Palm Springs Art Museum takes joviality in ‘Pop! Goes a Humor’
No artists were some-more critical than a New York School of Abstract Expressionists. Even a word “school” carries with it something unbending and formal. Pop art, by approach of contrast, was anything though solemn. If it could even be labeled a school, it would be of a accumulation for delinquents.
“Pop! Goes a Humor,” a new muster during a Palm Springs Art Museum (through Oct. 7), gleefully illustrates a thesis of artists who don’t take themselves too seriously. Originating in Britain in a 1950s, Pop unequivocally flourished in a U.S. in a following decade. To decider by this show, during least, Pop artists were reduction endangered with amicable or domestic joke than with poking fun during one another or severe a hierarchies of a art world.
Red Grooms, for example, is represented by a integrate of playfully derisive lithographs. One is a mimic of a Cedar Bar, a famous New York School watering hole where Jackson Pollock, Willem de Kooning and their brethren are displayed celebration and smoking and generally looking some-more like a garland of unhappy barflies than philosopher-artists of complicated angst.
The other Grooms work is a three-dimensional cut-out (something like a child’s pop-up book) of Picasso and his studio. In a forehead stands a shirtless Picasso, subsequent to one of his heading owls; a credentials is a inclusive arrangement of paintings. It’s a dainty depiction of a artist surrounded by his possess dainty creations.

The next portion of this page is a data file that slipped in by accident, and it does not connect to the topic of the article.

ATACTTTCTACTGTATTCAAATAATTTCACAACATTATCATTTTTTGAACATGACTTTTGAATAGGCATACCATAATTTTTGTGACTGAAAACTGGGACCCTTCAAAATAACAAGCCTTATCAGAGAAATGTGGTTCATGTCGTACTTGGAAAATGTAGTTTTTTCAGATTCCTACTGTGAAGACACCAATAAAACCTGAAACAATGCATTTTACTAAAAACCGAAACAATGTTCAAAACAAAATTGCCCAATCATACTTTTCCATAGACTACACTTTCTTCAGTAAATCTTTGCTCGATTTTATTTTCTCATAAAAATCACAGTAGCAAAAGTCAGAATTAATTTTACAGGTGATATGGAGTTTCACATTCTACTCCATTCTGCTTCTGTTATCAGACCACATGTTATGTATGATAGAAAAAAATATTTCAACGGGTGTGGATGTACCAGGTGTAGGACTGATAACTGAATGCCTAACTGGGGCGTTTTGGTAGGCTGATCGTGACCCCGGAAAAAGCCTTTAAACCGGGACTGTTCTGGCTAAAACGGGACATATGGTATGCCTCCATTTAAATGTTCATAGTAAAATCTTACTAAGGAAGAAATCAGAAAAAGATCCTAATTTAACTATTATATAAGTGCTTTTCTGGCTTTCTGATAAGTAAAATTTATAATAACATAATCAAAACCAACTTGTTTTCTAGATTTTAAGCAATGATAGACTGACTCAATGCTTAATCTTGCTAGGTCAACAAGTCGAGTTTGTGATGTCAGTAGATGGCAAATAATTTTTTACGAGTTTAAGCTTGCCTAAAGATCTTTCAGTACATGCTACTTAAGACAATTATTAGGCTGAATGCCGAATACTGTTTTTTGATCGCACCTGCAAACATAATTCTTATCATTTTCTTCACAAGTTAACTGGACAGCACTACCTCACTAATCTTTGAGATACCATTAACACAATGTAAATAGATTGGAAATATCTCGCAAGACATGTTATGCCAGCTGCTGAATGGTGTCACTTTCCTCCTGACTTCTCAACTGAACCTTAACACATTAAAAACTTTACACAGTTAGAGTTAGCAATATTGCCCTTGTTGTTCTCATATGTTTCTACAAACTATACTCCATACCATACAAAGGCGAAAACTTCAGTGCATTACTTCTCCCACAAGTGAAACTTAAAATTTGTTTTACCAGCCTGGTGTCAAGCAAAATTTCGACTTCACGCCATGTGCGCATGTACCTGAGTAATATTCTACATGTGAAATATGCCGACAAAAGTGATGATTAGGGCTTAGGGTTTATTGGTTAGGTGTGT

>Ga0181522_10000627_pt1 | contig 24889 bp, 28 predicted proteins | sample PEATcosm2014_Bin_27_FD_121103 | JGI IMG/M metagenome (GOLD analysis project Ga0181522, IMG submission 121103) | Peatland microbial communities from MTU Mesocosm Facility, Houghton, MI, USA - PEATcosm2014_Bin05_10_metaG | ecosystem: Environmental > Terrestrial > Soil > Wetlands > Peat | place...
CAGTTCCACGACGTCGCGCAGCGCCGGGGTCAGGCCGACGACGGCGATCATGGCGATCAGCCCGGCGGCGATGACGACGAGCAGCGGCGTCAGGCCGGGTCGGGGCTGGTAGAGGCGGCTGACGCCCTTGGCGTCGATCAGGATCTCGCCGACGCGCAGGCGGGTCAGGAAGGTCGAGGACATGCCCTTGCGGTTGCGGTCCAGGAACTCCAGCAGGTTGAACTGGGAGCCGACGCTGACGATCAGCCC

The show, drawn from a museum’s permanent collection, ranges from Jim Dime’s reverently hand-painted etchings of paltry implements (a spoon, pliers) to Andy Warhol’s neon-coloring of Chairman Mao.
Like a Abstract Expressionists who came adult with signature styles — either it was a zip portrayal or a single, vast brush cadence — Pop artists generally essay for an individualized, tangible motif. In David Gilhooly’s box it’s frogs. His sculptures recast iconicimages — such as a meditating Buddha or a drastic Prince Arthur — with immature amphibians in a starring role.
But even in this category there’s a clown. That would be Robert Arneson, whose self-portraits pleasure in his possess bald, flabby, bearded face, one close-up of that shows him picking his nose. Even when Arneson veers divided from his favorite theme he can’t assistance branch art-historical conventions on their head. What could be reduction superb than a sacred Greek vase? Arneson’s sculpture, “Rat Krater,” advise an answer: a celebration play with a vast rodent scurrying about.
— Michael J. Ybarra